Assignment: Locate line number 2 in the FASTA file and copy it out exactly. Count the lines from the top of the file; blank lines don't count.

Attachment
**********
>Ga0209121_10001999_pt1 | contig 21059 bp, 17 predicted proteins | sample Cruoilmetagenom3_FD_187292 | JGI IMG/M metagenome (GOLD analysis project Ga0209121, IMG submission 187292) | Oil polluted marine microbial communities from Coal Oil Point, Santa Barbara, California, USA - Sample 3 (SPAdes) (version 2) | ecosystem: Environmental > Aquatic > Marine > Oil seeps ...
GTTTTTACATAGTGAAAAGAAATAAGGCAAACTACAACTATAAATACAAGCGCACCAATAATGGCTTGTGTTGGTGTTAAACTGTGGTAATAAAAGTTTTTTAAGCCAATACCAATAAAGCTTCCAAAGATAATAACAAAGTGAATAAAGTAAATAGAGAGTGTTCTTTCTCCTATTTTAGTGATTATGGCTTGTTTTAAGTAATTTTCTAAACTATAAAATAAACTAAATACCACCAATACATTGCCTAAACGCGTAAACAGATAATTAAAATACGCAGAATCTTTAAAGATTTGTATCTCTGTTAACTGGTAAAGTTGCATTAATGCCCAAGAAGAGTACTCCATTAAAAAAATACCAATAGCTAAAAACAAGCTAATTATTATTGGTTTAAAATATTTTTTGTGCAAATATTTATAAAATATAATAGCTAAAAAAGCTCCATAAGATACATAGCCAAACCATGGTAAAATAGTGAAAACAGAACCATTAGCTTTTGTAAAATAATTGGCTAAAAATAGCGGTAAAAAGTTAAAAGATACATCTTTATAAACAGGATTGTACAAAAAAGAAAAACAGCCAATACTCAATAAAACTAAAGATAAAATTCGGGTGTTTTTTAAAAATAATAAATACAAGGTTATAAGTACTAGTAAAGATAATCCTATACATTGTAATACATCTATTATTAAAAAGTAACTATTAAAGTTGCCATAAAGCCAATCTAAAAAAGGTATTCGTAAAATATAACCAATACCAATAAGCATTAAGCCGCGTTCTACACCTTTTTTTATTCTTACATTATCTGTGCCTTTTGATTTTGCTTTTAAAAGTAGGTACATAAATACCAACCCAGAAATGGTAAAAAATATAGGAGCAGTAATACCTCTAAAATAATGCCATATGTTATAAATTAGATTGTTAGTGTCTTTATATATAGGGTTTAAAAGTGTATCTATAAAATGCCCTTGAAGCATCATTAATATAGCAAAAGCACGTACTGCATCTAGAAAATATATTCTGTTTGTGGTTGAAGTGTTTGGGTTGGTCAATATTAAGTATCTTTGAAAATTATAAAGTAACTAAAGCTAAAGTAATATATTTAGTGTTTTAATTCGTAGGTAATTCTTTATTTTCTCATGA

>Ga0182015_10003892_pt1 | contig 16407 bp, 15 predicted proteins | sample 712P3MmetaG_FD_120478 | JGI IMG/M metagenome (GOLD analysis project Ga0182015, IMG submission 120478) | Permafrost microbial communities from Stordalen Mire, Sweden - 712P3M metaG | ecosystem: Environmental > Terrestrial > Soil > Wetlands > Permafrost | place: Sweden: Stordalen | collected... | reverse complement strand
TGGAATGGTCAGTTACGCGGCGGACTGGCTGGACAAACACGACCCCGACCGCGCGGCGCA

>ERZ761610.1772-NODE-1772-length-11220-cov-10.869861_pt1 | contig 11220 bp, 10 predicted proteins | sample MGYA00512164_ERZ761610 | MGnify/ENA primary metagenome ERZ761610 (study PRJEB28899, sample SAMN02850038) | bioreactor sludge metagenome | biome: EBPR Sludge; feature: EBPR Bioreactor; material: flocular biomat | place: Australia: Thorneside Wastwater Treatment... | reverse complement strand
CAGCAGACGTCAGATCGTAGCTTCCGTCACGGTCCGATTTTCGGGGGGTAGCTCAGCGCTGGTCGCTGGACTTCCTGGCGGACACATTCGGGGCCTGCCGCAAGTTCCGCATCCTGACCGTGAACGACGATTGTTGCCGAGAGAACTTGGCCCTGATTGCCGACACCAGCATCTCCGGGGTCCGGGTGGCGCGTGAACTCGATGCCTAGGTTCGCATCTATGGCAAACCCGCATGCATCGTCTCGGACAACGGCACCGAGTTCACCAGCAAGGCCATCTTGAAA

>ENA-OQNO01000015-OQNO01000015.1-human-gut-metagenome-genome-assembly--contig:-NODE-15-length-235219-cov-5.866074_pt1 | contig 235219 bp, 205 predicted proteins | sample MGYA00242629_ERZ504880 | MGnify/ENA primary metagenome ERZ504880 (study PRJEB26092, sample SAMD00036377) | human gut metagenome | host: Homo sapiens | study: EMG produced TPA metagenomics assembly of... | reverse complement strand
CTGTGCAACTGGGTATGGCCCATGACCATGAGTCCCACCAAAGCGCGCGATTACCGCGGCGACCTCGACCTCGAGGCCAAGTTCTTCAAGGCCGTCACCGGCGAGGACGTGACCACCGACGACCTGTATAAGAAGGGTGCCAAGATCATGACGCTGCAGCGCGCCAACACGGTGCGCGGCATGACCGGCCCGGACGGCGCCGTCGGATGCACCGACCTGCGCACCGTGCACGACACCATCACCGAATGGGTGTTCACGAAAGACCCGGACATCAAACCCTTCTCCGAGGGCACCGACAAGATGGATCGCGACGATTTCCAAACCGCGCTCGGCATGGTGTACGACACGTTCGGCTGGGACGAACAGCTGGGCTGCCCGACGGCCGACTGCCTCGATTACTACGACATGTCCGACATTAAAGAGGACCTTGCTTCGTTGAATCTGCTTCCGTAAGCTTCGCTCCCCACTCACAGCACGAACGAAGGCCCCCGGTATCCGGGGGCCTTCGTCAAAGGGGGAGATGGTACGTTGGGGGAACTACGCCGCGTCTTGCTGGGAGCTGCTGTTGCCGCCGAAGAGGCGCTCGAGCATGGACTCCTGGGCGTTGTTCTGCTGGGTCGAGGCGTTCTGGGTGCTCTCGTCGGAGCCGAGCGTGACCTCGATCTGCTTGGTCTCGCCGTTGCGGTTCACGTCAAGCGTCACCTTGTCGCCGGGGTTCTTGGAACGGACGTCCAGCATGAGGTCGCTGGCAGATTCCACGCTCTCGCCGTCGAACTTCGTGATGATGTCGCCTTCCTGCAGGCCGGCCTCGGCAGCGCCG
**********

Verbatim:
GTTTTTACATAGTGAAAAGAAATAAGGCAAACTACAACTATAAATACAAGCGCACCAATAATGGCTTGTGTTGGTGTTAAACTGTGGTAATAAAAGTTTTTTAAGCCAATACCAATAAAGCTTCCAAAGATAATAACAAAGTGAATAAAGTAAATAGAGAGTGTTCTTTCTCCTATTTTAGTGATTATGGCTTGTTTTAAGTAATTTTCTAAACTATAAAATAAACTAAATACCACCAATACATTGCCTAAACGCGTAAACAGATAATTAAAATACGCAGAATCTTTAAAGATTTGTATCTCTGTTAACTGGTAAAGTTGCATTAATGCCCAAGAAGAGTACTCCATTAAAAAAATACCAATAGCTAAAAACAAGCTAATTATTATTGGTTTAAAATATTTTTTGTGCAAATATTTATAAAATATAATAGCTAAAAAAGCTCCATAAGATACATAGCCAAACCATGGTAAAATAGTGAAAACAGAACCATTAGCTTTTGTAAAATAATTGGCTAAAAATAGCGGTAAAAAGTTAAAAGATACATCTTTATAAACAGGATTGTACAAAAAAGAAAAACAGCCAATACTCAATAAAACTAAAGATAAAATTCGGGTGTTTTTTAAAAATAATAAATACAAGGTTATAAGTACTAGTAAAGATAATCCTATACATTGTAATACATCTATTATTAAAAAGTAACTATTAAAGTTGCCATAAAGCCAATCTAAAAAAGGTATTCGTAAAATATAACCAATACCAATAAGCATTAAGCCGCGTTCTACACCTTTTTTTATTCTTACATTATCTGTGCCTTTTGATTTTGCTTTTAAAAGTAGGTACATAAATACCAACCCAGAAATGGTAAAAAATATAGGAGCAGTAATACCTCTAAAATAATGCCATATGTTATAAATTAGATTGTTAGTGTCTTTATATATAGGGTTTAAAAGTGTATCTATAAAATGCCCTTGAAGCATCATTAATATAGCAAAAGCACGTACTGCATCTAGAAAATATATTCTGTTTGTGGTTGAAGTGTTTGGGTTGGTCAATATTAAGTATCTTTGAAAATTATAAAGTAACTAAAGCTAAAGTAATATATTTAGTGTTTTAATTCGTAGGTAATTCTTTATTTTCTCATGA